Ticket sales were certainly not as robust as some appeared eager to declare in advance of the start of the Games.
Brazil is football country yet during the Games the sport competition received mixed support. The matches involving Brazil were well attended except when at one point in the preliminaries it appeared that the men’s team would not make it through to the next round.
Volleyball, another popular sport in Brazil, was well attended when the host country was involved in the competition. In this regard however, attendance at Beach Volleyball may well have been better, percentage wise than was the case with the Indoor variety.
Swimming got good crowds at the finals rather than at the preliminaries. Of course the fact that Brazil had a significant number of swimmers made the difference here.
One would have expected significantly larger crowds in attendance at athletics but this was not the case. The morning sessions were significantly undersubscribed.
The best crowds at the athletics were on the evening that the 100m Men’s Final took place. Yet even then the stadium was well below capacity in terms of attendees.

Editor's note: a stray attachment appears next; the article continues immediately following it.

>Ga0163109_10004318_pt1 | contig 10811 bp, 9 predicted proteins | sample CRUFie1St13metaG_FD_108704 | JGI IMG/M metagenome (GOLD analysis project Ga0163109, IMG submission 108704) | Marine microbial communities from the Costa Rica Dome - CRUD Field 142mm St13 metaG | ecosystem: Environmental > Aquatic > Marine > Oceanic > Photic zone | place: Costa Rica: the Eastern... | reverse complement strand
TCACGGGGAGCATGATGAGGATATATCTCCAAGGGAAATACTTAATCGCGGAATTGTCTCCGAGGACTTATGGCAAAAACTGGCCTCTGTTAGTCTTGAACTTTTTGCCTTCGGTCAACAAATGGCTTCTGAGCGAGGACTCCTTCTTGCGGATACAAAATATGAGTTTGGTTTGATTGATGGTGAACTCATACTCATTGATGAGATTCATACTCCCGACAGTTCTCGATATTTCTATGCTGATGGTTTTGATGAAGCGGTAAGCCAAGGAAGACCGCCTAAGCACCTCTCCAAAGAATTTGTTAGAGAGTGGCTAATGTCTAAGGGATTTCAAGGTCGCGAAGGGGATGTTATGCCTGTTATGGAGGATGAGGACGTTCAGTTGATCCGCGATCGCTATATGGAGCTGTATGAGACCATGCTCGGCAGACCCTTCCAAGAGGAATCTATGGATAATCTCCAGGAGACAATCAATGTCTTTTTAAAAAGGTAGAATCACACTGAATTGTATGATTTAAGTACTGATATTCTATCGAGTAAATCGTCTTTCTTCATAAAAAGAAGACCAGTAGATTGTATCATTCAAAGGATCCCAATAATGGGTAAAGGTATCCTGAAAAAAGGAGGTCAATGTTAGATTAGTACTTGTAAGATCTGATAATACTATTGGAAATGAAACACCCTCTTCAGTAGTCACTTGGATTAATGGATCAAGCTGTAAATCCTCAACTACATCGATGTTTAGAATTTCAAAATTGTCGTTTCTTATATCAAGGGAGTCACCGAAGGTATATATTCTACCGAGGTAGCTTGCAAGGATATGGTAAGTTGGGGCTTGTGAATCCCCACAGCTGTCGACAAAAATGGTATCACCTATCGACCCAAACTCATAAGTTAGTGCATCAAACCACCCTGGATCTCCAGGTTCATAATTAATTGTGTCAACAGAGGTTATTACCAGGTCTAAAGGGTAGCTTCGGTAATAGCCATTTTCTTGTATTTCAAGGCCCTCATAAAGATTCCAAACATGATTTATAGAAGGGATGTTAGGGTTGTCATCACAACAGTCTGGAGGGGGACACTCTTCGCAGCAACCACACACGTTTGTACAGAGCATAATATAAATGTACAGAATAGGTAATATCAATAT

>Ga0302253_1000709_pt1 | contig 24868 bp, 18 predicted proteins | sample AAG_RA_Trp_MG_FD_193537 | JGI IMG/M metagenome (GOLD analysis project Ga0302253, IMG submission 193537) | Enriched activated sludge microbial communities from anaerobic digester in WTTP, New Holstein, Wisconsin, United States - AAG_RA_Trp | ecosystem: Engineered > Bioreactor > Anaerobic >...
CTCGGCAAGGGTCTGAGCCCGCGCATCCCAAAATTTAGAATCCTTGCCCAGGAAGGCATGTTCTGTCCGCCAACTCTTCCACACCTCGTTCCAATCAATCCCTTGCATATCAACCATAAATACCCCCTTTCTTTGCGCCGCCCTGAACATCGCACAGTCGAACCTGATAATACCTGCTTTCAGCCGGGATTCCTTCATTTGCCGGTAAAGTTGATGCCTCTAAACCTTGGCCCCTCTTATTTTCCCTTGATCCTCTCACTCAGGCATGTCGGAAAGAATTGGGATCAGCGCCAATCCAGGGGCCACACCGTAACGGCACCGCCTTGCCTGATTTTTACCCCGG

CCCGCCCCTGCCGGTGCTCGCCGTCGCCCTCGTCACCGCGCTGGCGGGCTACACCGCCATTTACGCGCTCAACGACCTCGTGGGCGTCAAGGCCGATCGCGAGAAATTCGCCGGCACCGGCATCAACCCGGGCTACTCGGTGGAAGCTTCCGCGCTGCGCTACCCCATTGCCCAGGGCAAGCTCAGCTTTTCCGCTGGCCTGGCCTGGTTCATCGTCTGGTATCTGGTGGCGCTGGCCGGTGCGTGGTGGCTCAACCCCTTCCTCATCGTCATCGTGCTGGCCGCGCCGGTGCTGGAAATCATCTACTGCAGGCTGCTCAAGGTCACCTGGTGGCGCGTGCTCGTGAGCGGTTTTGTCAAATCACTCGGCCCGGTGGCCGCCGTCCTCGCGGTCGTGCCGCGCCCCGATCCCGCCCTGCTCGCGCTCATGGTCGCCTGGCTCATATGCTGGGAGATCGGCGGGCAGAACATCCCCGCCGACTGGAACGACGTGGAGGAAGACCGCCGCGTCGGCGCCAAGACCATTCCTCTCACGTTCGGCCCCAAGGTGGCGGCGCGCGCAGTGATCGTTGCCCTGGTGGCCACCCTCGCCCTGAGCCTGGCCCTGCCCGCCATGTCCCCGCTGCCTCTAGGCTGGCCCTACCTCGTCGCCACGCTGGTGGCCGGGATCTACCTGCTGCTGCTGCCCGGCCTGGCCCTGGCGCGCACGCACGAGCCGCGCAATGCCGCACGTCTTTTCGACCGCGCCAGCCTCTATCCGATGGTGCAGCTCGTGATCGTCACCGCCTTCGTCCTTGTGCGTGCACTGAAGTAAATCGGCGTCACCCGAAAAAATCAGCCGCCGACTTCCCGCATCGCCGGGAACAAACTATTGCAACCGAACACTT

Interestingly, despite the problems raised by the international media about Rio several arrests were made by police regarding persons found scalping tickets, an indication that it may well have been difficult for some people to find the tickets they needed at any particular time.
If there is one aspect of the crowds that soured things somewhat at the Rio Games it was the despicable display of unfriendly competition at the athletics on the evening of the Men’s Pole Vault Final.
With the French athlete leading throughout the event he finally faltered at 6.03m, Olympic record height. The Brazilian athlete, Da Silva, was successful at the height on his second attempt, leaving the Frenchman in more than a spot of bother for the very first time in the competition.
When the French athlete started his run up in his third and final attempt the Brazilian crowd in attendance showered him with incessant boos that must have had a very negative impact on the young man.